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From Albert Kam <moonblade.w...@gmail.com>
Subject Re: [OT] Sharing lots of little pieces of data across a cluster
Date Thu, 21 Mar 2013 01:22:11 GMT
I am not sure this might suit you, but if i am currently thinking of
http://redis.io/
Key and value storage (binary value is supported), expiry is supported,
support scaling horizontally, can be set to be non-persistent (only in
memory, which is fast)

For more complex data structures, and more ability in queries, i would
suggest http://www.mongodb.org/
They have json-like storage, expiry is also supported, scaling horizontally
with sharding, support replicas for availability, and although it's always
in persistent mode, the active workset would be in the mapped-memory for
fast access.



On Thu, Mar 21, 2013 at 7:39 AM, Christopher Schultz <
chris@christopherschultz.net> wrote:

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> All,
>
> I have an in-process "service" that stores valid nonces on a server
> for a particular set of client operations. The nonces are created
> once, then expire after a certain amount of time. They never change.
> I'd like to make this in-process service into an out-of-process
> service that can be accessed by any node in my cluster, basically
> acting like a communal hash map.
>
> Memcached is the perfect application for this kind of thing, right? It
> is fast and simple, plus supports key expiration out of the box.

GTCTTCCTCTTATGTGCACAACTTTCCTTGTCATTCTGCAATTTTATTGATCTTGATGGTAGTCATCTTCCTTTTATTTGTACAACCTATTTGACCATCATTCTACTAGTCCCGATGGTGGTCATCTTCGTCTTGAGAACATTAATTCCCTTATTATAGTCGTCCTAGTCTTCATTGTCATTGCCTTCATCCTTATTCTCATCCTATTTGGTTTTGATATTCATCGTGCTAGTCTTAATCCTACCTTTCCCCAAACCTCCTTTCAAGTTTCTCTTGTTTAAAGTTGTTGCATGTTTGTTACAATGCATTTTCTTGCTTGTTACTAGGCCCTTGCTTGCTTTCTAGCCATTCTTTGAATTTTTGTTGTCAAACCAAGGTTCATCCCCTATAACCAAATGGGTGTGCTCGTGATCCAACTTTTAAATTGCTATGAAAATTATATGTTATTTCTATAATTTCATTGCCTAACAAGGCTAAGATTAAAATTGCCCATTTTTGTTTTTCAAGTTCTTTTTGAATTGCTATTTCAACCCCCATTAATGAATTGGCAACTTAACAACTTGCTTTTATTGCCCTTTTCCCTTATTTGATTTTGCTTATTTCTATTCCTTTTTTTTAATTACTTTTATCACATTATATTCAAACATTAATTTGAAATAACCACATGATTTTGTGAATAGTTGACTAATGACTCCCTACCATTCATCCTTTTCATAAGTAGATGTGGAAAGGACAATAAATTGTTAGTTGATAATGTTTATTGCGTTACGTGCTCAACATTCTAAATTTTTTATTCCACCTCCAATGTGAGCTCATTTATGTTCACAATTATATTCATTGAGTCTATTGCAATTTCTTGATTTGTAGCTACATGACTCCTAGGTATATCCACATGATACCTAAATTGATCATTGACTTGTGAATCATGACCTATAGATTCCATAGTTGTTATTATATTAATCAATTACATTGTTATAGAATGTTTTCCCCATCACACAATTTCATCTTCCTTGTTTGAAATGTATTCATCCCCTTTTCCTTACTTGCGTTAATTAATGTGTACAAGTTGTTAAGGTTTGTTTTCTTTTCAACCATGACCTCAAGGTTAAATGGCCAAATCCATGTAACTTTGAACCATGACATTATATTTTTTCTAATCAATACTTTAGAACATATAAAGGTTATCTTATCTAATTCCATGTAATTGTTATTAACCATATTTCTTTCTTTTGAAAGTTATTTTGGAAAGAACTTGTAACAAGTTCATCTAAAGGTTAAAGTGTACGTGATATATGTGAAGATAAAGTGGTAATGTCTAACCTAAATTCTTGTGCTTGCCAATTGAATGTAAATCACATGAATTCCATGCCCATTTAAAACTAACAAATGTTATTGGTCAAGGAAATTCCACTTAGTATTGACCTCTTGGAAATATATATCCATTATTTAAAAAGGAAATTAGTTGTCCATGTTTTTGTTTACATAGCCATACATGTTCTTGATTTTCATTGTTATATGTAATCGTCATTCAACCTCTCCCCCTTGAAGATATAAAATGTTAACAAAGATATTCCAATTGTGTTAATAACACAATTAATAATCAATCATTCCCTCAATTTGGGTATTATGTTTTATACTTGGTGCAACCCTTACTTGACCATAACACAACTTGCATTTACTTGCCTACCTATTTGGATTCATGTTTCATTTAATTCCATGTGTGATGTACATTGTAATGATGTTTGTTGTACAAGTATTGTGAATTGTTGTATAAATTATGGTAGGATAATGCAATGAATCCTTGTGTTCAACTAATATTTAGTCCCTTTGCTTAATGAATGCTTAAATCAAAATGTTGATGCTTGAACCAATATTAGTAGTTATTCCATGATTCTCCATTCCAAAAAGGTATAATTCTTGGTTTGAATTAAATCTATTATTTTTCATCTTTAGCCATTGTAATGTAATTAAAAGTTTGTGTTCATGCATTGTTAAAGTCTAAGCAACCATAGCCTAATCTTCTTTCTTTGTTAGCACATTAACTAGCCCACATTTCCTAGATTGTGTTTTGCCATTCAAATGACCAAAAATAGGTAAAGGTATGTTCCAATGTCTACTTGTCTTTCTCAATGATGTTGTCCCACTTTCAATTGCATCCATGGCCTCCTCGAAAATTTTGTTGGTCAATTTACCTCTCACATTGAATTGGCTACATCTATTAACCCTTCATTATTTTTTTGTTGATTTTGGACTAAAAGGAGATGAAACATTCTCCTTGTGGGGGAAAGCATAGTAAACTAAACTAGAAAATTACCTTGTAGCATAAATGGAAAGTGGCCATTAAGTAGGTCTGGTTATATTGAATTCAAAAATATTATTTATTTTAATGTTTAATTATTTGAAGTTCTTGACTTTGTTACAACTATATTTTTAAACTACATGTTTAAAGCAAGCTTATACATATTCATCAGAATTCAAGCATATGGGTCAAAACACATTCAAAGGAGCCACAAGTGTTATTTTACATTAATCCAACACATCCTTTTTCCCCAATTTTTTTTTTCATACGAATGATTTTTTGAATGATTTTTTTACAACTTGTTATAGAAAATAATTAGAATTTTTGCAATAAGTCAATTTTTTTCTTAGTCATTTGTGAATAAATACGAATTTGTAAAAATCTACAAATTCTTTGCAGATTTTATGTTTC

>
> Doing a bit of reading (I've never actually used memcached before), it
> seems like memcached is better-suited as a /cache/ -- that is,
> something that sits between a slow data source and clients. They
> suggest that you /not/ configure "failover" but instead allow a dying
> node in your memcached cluster to simply die and consider the data
> lost: go back to the canonical data source and re-fetch the data. In
> my case, I have no (other) canonical data source: I just want to use
> memcached.
>
> (Note that if the whole service were to fall-over and I had to restart
> the nonce-storage cluster and start with a completely empty
> "database", it wouldn't be the end of the world. There would be a lot
> of grumbling, because everyone would have to request new nonces and
> re-start any transactions that were using them.)
>
> Also, the memcached servers don't really know about each other, right?
> So, it's not really a big, shared hashtable. Instead, it's like a
> bunch of separate hash tables and the client knows which server ought
> to have the data when it requests it based upon the key.
>
> Am I barking up the wrong tree by looking at memcached? Is there
> something else that would be better for me? It's a simple enough set
> of requirements that writing it myself could be done easily. Then
> again, it's a simple enough set of requirements that someone /must/
> have done this before me.
>
> Thanks,
> - -chris
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-- 
Do not pursue the past. Do not lose yourself in the future.
The past no longer is. The future has not yet come.
Looking deeply at life as it is in the very here and now,
the practitioner dwells in stability and freedom.
(Thich Nhat Hanh)

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